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Political Studies Program, Gender and Sexuality Studies Program, and French Studies Program Present

Wednesday, November 14, 2018
The Political Stakes of Authenticity Claims
Olin, Room 102
4:45 pm – 6:00 pm
Nina Hagel, Bates College

Across the humanities and social sciences, appeals to authenticity have been subject to a variety of criticisms. Developments in postfoundational philosophy have challenged many of the foundational concepts underlying ideas of authenticity, such as a unitary self, transparent self-knowledge, and accounts of authentic roots. Many scholars are particularly critical of how authenticity is deployed in political life: authenticity claims may marginalize those deemed “inauthentic,” they may challenge facts and expertise in the name of feeling, and they may marginalize those who do not identify with their vision of the good. In this talk, I examine the political risks and possibilities of authenticity claims in a particular contemporary discourse—namely, in the self-descriptions of transgender children. At first glance, the authenticity claims in this discourse may generate troubling inadvertent effects: they may disseminate constraining and narrow standards of what it means to be “real,” they may encourage a false presentation of self in order to elicit rights and recognition, they may deem other identities less real and less valuable. I suggest that some of these effects arise from the particular frames we use to read these claims, and offer an alternative framing that may help us better negotiate their risks and grasp the political stakes of authenticity. In what I term a democratic frame, I show how there are certain ways of reading and deploying authenticity claims that can do the work of critique and resistance without becoming mired in potentially depoliticizing debates about ontological truths of the self, genuine self-knowledge, or “realness.” Such a reading separates the political stakes of authenticity from the ontological language often advanced by appeals to the term; showing that we don’t need to believe in a “true self” to grasp the political stakes of these claims. By attending to the ways we read authenticity claims, we might be able to counter the tendency to make automatic and unconscious determinations of authenticity, and enable the term to be deployed in freer and fairer ways.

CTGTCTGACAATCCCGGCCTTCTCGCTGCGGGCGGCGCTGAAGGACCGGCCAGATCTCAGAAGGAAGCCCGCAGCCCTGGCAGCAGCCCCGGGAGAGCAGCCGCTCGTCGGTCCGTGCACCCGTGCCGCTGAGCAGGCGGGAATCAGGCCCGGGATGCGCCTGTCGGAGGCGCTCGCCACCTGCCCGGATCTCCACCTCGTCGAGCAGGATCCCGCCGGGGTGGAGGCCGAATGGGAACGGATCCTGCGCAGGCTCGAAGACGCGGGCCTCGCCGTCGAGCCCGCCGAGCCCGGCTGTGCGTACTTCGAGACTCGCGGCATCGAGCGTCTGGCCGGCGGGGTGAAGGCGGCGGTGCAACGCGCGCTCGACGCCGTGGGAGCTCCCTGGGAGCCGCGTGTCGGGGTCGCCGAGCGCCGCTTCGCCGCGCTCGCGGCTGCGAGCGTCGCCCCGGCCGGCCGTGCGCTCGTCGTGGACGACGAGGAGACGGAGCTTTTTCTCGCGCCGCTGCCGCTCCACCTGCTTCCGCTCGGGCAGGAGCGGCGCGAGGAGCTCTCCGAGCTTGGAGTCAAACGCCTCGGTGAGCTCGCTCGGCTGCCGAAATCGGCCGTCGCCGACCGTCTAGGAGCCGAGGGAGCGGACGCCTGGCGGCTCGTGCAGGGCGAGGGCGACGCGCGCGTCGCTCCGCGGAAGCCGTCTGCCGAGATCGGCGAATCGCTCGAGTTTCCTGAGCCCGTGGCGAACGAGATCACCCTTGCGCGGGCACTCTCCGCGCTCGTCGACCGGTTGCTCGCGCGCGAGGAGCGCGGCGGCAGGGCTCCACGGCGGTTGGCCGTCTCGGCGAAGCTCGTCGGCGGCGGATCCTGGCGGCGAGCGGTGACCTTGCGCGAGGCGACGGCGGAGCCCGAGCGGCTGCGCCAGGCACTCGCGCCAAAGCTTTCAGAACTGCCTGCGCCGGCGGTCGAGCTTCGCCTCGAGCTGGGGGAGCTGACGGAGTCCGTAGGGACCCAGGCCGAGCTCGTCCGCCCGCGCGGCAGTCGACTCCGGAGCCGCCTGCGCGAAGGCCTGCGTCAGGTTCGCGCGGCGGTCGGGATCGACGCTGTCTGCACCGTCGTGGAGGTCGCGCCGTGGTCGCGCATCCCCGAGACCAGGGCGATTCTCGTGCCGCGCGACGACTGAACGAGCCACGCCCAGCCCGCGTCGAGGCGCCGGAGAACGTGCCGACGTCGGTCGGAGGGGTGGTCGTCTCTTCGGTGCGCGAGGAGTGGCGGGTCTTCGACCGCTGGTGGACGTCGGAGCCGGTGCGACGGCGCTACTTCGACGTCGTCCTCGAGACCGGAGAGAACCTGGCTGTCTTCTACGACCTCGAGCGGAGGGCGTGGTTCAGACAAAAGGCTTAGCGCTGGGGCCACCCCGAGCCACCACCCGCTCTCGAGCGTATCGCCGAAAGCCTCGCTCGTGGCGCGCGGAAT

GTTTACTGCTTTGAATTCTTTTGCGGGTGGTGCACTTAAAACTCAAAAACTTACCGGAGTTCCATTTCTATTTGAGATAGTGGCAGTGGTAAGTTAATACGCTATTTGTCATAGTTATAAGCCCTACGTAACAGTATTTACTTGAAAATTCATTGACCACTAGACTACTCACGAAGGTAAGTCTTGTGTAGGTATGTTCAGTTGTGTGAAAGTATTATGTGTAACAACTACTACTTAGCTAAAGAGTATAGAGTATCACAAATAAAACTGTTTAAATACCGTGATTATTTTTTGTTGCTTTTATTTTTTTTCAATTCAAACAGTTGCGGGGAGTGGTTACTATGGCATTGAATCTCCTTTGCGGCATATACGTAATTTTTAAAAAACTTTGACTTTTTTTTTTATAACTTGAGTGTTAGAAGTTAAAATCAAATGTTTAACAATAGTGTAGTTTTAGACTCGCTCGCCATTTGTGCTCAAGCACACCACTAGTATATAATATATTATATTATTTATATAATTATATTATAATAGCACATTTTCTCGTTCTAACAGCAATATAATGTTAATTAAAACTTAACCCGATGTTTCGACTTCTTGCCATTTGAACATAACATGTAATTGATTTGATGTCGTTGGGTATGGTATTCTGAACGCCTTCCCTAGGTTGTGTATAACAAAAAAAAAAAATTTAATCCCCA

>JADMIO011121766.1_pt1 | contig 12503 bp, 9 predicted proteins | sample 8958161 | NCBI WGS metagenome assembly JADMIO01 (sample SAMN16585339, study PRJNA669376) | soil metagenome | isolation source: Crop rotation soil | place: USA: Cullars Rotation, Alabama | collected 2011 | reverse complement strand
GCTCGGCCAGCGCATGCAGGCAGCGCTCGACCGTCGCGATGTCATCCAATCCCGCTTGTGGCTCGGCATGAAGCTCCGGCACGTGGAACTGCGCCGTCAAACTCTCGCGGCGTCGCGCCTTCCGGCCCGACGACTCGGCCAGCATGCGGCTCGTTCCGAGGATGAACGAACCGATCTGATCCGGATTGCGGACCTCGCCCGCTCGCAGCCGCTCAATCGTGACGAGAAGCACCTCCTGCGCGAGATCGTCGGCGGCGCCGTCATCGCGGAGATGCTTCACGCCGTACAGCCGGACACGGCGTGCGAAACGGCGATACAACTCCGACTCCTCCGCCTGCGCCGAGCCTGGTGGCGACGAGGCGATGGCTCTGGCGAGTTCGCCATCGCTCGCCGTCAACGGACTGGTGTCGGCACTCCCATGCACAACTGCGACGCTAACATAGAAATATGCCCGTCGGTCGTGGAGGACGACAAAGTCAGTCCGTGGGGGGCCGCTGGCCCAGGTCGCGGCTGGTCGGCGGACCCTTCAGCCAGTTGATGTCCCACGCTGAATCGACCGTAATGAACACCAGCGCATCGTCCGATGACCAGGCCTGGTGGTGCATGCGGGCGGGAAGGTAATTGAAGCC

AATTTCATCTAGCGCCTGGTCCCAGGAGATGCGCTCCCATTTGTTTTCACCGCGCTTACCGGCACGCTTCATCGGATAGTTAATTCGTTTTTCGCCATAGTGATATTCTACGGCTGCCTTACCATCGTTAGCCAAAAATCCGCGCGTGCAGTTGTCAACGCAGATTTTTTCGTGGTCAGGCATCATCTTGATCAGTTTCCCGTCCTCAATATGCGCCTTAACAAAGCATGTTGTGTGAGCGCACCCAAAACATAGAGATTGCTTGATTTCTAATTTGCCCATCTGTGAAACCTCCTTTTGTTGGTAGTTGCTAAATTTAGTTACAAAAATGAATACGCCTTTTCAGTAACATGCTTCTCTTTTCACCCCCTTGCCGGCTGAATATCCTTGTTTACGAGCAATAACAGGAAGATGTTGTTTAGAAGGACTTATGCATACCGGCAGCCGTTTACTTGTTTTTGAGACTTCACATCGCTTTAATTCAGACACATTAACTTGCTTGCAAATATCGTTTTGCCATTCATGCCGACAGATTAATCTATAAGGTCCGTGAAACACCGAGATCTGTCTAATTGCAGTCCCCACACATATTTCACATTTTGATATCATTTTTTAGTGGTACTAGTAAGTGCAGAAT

For more information, call 845-758-4612, or e-mail

Time: 4:45 pm – 6:00 pm

Location: Olin, Room 102